ANCHORAGE (KTUU) - The start of Iditarod is just over three weeks away and the preparations to make the race a reality are in full swing.
Volunteers from the Alaska Military Youth Academy and members of the Church of Jesus Christ Latter Day Saints in the Lower 48 worked together in a South Anchorage warehouse Thursday afternoon to prepare vital supplies to be flown out.
Zach Steer, Iditarod logistics coordinator, spoke about the sheer quantity of material needed by the dog teams: 1,500 bales of straw and hay, 12,000 bottles of Heet and 15,000 trail markers.
“Some people might look at this as a logistics nightmare but it’s just one of the things that Iditarod has refined over the years,” said Steer. The straw and hay is used by mushers for bedding for their dogs, the Heet, a type of methyl alcohol typically used as antifreeze, repurposed by mushers to warm up water to cook their food and food for their dogs.
Steer explains the trail markers serve a vital function for the mushers: “Siri doesn’t work so good on the trail, so if we don’t put out the trail markers they’ll be like, Siri, how do I get to Nome?!”
Mark Nordman, the Iditarod Race Director, says there is some “cause for concern” about the announcement from the People for the Ethical Treatment of Animals (PETA) that they are planning to protest the ceremonial start, the restart in Willow and the race finish in Nome. However, Nordman says he is focusing on the dogs and that the board is “very comfortable in our race” as it “continues to make improvements.”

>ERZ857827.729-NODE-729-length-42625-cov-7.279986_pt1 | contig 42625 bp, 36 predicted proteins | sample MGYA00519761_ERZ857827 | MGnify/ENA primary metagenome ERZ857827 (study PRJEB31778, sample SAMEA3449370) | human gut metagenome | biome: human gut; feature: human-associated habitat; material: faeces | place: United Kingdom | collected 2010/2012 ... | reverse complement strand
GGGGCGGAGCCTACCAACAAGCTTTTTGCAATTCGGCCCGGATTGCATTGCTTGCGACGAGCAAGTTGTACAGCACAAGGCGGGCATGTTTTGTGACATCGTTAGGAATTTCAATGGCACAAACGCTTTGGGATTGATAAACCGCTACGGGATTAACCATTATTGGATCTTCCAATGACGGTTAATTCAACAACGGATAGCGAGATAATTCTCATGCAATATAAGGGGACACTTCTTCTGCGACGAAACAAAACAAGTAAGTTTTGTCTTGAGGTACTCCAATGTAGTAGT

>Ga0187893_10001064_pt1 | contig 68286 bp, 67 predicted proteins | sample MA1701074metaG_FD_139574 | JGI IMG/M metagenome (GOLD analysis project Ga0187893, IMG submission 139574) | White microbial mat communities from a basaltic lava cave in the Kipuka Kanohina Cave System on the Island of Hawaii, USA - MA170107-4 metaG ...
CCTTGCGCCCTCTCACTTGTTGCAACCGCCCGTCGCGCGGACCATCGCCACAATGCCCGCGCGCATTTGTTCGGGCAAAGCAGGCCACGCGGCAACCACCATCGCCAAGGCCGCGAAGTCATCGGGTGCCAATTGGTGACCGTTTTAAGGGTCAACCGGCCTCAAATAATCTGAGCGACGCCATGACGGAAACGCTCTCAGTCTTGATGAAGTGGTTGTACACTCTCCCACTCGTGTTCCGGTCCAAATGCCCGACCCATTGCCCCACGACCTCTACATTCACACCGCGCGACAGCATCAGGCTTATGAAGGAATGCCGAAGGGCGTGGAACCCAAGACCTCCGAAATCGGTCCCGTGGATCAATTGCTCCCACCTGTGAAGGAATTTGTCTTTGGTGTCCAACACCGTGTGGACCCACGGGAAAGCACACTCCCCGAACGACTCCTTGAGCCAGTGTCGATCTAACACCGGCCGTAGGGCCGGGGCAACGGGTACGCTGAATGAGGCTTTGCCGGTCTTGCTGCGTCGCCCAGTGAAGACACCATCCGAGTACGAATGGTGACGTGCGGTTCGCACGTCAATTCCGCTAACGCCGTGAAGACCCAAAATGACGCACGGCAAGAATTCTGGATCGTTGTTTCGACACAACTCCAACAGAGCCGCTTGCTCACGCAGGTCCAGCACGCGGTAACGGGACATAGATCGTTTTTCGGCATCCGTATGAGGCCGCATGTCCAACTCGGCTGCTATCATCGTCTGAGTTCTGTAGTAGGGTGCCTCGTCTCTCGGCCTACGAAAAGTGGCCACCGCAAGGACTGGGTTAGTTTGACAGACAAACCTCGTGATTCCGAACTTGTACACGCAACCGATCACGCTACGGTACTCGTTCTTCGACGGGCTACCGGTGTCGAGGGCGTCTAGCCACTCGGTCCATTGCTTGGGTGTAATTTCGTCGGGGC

On the question of Dallas Seavey and the investigation into the alleged drugging of his dogs, Nordman said it is “an ongoing thing.” As a success, he pointed to Rule 39 recently revised by the Iditarod Trail Committee that holds mushers “strictly liable for all positive tests for prohibited drugs” instead of requiring them to prove intent.
“Dallas was never personally accused for me or anyone else of drugging his dogs. We don’t know how it happened,” said Nordman. In response to the doping allegations, Seavey pulled out of Iditarod and is now slated to participate in the Finnmarksløpet, a 1,100 km sled dog race based out of Norway. Nordman says it is a “very well run race” and that Seavey will have his work cut out for him.
The Iditarod for 2018 is scheduled to run its Southern Route, a section of the trail that hasn’t seen Iditarod mushers since 2013. “It’s a huge thing for them,” Nordman said. “There’s kids out there who don’t know Iditarod.”
Nordman says there are plans to run the Southern Route for the next three years.
As for predictions for a winner, Nordman says there are eight or nine mushers who could win this year's race. When pushed on who he thinks will win, he smiled wryly: “I know who’s going to win this race, but of course I’m not going to say.”